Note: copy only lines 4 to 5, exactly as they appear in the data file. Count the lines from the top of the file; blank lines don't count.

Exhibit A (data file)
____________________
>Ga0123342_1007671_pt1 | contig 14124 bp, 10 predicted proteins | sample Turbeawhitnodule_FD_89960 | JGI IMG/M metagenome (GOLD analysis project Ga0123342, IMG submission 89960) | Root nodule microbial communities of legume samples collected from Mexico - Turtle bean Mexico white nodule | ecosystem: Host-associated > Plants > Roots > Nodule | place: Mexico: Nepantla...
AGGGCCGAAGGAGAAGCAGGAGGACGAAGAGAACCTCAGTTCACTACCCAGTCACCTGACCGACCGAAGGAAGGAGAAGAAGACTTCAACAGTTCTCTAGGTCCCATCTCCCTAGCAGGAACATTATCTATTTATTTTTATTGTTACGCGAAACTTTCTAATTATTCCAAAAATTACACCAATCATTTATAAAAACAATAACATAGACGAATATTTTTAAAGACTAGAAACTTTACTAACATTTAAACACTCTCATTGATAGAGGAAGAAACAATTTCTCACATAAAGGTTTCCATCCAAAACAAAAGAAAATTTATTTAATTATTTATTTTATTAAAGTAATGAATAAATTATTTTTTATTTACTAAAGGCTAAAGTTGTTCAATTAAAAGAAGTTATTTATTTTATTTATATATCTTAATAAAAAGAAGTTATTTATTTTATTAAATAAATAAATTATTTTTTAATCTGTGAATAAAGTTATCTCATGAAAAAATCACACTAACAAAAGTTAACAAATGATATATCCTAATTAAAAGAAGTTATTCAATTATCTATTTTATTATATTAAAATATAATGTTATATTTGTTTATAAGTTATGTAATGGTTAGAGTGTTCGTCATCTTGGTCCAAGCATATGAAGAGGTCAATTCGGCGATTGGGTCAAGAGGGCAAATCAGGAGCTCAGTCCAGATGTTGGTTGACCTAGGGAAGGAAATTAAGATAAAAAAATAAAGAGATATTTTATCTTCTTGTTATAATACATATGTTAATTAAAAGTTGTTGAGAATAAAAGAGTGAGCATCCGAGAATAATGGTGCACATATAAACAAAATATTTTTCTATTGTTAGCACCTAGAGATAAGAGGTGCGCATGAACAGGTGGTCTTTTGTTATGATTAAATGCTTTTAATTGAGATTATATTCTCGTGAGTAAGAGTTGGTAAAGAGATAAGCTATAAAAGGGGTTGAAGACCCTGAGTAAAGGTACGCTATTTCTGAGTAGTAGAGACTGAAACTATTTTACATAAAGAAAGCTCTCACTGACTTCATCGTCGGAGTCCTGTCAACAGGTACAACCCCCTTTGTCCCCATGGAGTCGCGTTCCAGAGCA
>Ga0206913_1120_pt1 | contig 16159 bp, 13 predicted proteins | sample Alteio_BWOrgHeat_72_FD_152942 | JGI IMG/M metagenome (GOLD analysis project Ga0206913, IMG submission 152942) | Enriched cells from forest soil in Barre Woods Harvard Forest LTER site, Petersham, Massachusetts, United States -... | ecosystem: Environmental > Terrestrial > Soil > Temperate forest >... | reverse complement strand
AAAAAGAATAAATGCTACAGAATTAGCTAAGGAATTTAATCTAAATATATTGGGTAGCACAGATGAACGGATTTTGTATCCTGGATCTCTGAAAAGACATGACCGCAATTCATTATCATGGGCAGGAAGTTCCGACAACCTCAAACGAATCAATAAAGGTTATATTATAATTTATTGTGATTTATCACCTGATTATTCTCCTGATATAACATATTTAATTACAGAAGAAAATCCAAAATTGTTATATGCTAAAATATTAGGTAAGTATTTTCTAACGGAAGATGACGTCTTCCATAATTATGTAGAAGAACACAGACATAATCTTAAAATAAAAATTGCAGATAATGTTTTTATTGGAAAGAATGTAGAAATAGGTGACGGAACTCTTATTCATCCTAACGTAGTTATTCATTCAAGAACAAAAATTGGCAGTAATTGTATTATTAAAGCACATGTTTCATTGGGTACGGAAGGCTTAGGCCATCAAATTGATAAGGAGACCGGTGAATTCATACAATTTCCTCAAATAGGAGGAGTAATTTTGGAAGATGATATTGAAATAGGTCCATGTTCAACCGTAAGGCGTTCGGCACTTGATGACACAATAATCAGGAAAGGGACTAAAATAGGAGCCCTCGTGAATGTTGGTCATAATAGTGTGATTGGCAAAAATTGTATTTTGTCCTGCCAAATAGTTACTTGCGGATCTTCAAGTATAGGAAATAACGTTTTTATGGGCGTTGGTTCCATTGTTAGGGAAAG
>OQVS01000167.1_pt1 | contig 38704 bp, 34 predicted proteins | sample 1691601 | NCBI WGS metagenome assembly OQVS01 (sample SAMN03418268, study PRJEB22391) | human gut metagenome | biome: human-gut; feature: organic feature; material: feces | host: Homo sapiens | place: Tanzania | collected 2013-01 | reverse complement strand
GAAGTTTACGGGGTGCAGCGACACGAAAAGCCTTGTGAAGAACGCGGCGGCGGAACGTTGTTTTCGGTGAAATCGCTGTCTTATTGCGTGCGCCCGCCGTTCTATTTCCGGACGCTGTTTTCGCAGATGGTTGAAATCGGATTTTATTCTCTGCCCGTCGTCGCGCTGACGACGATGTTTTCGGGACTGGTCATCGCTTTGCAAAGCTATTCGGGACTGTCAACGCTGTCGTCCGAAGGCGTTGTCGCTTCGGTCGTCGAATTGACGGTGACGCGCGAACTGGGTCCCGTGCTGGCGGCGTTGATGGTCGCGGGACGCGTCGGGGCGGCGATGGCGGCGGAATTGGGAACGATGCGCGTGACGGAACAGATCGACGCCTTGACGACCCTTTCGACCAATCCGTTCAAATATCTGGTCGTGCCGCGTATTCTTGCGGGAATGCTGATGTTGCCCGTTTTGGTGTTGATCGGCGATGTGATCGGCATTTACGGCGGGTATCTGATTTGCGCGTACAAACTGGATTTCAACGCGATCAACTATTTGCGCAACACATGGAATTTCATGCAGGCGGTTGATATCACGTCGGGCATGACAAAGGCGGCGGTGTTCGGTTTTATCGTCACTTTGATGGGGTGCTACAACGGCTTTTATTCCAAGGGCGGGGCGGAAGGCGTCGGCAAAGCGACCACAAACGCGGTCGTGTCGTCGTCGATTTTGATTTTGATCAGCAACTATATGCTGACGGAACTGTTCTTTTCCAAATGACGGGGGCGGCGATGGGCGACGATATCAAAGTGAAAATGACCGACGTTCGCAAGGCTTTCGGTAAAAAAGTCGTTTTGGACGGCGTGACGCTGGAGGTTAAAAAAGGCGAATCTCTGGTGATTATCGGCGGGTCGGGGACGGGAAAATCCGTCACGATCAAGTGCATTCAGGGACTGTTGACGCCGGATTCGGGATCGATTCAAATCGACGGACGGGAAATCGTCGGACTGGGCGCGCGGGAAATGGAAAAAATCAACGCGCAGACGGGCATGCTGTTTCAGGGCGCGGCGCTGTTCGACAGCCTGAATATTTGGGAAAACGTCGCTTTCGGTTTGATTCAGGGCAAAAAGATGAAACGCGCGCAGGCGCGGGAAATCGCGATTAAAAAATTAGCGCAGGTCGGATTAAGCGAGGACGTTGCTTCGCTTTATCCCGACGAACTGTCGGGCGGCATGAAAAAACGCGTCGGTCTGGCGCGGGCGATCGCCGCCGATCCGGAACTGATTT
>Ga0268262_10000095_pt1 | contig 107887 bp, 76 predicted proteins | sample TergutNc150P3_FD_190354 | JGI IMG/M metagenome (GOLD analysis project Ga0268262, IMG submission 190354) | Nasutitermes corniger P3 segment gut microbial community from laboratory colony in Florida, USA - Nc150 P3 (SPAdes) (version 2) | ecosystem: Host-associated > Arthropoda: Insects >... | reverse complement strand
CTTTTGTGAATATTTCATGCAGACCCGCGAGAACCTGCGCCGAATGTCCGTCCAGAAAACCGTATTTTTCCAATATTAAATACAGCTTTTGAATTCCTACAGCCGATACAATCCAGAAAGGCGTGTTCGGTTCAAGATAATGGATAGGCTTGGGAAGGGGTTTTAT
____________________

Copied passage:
AAAAAGAATAAATGCTACAGAATTAGCTAAGGAATTTAATCTAAATATATTGGGTAGCACAGATGAACGGATTTTGTATCCTGGATCTCTGAAAAGACATGACCGCAATTCATTATCATGGGCAGGAAGTTCCGACAACCTCAAACGAATCAATAAAGGTTATATTATAATTTATTGTGATTTATCACCTGATTATTCTCCTGATATAACATATTTAATTACAGAAGAAAATCCAAAATTGTTATATGCTAAAATATTAGGTAAGTATTTTCTAACGGAAGATGACGTCTTCCATAATTATGTAGAAGAACACAGACATAATCTTAAAATAAAAATTGCAGATAATGTTTTTATTGGAAAGAATGTAGAAATAGGTGACGGAACTCTTATTCATCCTAACGTAGTTATTCATTCAAGAACAAAAATTGGCAGTAATTGTATTATTAAAGCACATGTTTCATTGGGTACGGAAGGCTTAGGCCATCAAATTGATAAGGAGACCGGTGAATTCATACAATTTCCTCAAATAGGAGGAGTAATTTTGGAAGATGATATTGAAATAGGTCCATGTTCAACCGTAAGGCGTTCGGCACTTGATGACACAATAATCAGGAAAGGGACTAAAATAGGAGCCCTCGTGAATGTTGGTCATAATAGTGTGATTGGCAAAAATTGTATTTTGTCCTGCCAAATAGTTACTTGCGGATCTTCAAGTATAGGAAATAACGTTTTTATGGGCGTTGGTTCCATTGTTAGGGAAAG
>OQVS01000167.1_pt1 | contig 38704 bp, 34 predicted proteins | sample 1691601 | NCBI WGS metagenome assembly OQVS01 (sample SAMN03418268, study PRJEB22391) | human gut metagenome | biome: human-gut; feature: organic feature; material: feces | host: Homo sapiens | place: Tanzania | collected 2013-01 | reverse complement strand